I'm looking through old election returns and saw that a candidate in the 1942 Michigan Senate election is listed as a "sticker candidate".


What is a "sticker candidate"?

1 Answer 1


I think it's another name for a write-in candidate. According to Wikipedia's page on write-in candidates (under the heading "How to write in the name"):

Some U.S. states and local jurisdictions allow a voter to affix a sticker, with the write-in candidate's name, to the ballot in lieu of actually writing in the candidate's name.

Wikipedia's page on the 1942 Senate elections, under the heading for the state of Michigan list Gerald L. K. Smits (the one from your picture) with the label (sticker), just like in your picture.

On Wikipedia's page on the 1942 Senate election in Michigan he has the label (write-in) instead.

As such, I'd conclude that (sticker) indicates he was a write-in candidate.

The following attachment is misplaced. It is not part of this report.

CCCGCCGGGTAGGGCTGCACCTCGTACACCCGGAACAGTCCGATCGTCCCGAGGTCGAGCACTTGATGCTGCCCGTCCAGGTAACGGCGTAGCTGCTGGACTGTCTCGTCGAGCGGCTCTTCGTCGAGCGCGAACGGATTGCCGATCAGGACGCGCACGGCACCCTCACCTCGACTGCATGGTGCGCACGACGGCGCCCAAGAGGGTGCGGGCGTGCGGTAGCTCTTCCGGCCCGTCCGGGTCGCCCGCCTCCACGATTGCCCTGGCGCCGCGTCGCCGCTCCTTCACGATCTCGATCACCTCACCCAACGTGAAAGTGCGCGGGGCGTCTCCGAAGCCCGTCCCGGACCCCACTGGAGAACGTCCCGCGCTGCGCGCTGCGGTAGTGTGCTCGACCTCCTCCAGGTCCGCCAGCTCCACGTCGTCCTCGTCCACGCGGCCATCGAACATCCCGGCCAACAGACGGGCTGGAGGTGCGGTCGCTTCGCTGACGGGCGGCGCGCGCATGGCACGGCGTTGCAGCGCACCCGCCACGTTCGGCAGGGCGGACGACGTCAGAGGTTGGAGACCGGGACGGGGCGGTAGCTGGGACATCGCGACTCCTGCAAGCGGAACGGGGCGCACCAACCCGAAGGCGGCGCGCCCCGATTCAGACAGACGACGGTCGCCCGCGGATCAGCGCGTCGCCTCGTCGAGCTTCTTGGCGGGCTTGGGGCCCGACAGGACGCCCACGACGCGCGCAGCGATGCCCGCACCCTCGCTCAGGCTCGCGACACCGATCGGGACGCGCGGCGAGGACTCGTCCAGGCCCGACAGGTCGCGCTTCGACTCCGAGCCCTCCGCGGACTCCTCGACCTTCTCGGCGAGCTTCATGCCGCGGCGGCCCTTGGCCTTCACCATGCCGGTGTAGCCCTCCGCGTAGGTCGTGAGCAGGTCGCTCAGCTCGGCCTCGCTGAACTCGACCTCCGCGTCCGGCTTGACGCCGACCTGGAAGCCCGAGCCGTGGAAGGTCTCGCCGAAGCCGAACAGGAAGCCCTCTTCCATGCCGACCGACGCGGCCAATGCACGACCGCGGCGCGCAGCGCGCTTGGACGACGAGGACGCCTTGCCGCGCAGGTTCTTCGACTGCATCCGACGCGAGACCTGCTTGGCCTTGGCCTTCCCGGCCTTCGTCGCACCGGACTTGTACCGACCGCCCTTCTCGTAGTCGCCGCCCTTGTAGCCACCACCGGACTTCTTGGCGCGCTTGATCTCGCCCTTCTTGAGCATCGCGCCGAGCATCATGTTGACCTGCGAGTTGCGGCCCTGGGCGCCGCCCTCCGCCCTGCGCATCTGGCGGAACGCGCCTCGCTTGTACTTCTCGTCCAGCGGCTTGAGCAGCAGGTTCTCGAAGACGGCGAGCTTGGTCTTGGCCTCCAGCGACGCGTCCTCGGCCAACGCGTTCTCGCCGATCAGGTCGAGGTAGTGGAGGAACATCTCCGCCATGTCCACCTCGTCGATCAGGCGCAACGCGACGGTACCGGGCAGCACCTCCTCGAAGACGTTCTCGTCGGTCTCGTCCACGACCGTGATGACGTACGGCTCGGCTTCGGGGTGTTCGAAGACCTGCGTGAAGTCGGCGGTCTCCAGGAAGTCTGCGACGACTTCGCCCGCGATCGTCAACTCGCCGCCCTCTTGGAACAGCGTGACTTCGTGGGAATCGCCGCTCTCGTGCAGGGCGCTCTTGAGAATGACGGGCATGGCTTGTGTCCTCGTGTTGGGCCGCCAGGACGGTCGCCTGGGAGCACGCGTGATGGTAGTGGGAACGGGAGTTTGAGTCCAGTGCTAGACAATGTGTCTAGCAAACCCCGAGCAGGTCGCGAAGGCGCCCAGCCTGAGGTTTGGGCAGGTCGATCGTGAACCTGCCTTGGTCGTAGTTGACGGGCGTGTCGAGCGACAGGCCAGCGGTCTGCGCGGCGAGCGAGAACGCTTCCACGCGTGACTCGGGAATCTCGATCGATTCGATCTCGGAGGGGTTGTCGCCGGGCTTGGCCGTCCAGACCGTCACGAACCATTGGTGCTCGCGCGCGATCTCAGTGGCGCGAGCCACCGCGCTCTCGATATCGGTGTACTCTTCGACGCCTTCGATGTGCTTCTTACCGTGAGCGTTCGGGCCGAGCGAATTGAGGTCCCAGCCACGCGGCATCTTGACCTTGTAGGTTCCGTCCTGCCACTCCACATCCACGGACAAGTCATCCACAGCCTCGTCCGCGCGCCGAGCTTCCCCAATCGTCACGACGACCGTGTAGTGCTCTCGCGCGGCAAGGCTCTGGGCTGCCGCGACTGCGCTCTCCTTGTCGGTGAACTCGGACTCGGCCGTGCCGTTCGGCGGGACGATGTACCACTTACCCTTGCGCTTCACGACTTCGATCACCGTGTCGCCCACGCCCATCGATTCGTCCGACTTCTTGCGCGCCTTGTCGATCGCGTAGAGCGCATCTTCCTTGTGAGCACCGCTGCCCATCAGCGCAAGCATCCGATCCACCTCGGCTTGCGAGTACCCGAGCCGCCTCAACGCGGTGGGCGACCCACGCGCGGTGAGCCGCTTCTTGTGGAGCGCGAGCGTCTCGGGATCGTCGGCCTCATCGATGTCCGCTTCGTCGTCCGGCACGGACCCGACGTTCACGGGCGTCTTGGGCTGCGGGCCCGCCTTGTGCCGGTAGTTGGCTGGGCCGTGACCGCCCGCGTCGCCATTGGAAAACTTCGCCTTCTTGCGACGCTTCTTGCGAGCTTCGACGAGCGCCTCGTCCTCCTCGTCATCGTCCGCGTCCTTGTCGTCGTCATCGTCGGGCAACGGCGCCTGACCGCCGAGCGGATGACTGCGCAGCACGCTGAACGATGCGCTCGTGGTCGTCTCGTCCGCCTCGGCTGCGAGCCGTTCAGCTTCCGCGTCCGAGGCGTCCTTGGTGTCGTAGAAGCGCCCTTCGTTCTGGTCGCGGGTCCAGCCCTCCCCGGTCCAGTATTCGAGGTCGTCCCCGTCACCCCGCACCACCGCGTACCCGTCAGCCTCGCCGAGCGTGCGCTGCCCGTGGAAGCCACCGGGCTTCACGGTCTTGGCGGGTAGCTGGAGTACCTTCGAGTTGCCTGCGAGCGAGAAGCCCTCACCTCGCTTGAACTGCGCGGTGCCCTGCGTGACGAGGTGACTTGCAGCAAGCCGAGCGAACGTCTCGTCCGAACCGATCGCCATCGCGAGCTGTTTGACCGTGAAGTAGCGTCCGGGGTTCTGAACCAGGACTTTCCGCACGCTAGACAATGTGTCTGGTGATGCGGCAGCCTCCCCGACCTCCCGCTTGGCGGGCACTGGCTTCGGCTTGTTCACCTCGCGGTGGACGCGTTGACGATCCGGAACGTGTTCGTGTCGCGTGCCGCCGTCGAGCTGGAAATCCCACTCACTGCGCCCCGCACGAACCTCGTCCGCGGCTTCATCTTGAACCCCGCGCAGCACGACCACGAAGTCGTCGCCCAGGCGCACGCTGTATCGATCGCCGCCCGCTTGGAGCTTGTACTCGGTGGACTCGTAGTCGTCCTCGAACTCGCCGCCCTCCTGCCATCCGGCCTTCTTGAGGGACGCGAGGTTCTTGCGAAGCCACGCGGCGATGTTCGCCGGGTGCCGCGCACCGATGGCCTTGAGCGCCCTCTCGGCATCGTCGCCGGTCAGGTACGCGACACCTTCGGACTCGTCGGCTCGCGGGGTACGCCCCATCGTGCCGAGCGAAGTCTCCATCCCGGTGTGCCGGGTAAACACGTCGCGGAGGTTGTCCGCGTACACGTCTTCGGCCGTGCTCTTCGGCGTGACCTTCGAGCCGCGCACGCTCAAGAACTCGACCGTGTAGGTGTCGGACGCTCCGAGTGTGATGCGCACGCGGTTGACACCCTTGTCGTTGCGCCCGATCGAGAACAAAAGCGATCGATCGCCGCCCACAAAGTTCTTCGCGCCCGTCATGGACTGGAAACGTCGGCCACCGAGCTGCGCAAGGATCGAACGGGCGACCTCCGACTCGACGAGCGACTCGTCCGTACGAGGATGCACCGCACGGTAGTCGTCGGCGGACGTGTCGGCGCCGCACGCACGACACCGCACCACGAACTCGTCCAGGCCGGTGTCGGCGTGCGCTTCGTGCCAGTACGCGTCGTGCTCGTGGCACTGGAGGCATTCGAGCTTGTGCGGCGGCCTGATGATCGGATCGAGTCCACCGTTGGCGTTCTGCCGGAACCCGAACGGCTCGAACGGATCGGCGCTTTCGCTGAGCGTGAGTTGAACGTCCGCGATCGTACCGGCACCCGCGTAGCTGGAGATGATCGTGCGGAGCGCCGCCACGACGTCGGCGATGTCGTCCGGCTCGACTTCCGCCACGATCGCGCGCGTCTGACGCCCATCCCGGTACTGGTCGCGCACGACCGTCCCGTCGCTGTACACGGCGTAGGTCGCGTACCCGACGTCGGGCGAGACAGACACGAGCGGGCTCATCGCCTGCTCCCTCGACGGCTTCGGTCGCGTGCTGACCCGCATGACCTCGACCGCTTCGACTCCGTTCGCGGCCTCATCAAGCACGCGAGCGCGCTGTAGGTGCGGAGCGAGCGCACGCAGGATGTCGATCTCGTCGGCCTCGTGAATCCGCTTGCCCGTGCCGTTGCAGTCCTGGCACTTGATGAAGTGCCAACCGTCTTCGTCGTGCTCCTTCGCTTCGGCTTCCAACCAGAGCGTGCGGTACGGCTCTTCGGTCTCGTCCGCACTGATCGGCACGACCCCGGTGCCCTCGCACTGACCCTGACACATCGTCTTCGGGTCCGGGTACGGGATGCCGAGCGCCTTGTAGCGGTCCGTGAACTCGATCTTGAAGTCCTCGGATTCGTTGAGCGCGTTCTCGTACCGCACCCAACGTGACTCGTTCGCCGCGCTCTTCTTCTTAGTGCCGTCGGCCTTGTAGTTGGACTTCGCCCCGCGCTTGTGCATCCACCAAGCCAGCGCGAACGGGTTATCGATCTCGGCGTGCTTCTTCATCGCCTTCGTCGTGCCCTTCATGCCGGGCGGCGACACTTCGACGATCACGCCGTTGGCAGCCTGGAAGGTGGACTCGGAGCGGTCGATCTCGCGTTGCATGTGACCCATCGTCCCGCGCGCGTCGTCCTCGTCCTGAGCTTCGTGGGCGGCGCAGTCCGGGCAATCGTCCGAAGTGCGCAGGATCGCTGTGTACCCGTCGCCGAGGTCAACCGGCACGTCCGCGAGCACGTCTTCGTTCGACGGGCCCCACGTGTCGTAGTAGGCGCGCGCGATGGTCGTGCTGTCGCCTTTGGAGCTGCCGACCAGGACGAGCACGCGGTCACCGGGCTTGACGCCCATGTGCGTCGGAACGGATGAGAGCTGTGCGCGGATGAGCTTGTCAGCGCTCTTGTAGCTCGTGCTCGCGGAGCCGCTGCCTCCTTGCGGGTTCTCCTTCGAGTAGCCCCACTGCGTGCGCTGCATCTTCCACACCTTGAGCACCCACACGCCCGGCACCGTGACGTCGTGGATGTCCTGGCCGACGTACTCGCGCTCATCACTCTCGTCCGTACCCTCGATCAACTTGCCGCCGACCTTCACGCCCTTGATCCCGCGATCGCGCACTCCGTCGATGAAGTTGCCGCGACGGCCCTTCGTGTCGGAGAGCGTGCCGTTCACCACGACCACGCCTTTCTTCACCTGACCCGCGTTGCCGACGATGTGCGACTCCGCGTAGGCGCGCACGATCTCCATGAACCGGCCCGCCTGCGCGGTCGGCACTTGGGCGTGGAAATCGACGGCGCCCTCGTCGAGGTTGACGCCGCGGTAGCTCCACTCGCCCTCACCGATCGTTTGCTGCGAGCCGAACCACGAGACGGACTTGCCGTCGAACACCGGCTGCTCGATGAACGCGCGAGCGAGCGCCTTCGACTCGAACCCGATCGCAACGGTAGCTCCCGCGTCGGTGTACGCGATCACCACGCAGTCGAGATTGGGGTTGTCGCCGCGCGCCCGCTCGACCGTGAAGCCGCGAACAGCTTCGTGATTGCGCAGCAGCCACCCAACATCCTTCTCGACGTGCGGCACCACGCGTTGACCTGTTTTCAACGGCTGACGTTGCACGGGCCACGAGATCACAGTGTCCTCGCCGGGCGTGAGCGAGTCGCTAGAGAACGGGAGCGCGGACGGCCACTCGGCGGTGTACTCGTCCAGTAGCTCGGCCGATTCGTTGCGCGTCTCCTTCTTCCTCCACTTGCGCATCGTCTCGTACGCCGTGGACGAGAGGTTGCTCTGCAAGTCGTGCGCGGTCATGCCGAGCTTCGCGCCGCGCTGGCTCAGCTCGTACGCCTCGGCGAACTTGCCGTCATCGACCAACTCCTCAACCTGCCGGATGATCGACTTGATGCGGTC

• 5
    That's a good way to ensure the "write" in is actually written legibly and spelled right. I'd never thought of that before.
    – Bobson
    Oct 31, 2021 at 14:35
  • 2
    There's a write-in campaign in Buffalo, New York right now (the incumbent Mayor lost his primary and is running as a write-in candidate in the general after his lawsuits to get on the ballot failed) that has ordered a large quantity of stamps to distribute to supporters. Apparently stickers aren't legal in New York for this purpose, but stamps are. Nov 1, 2021 at 20:34

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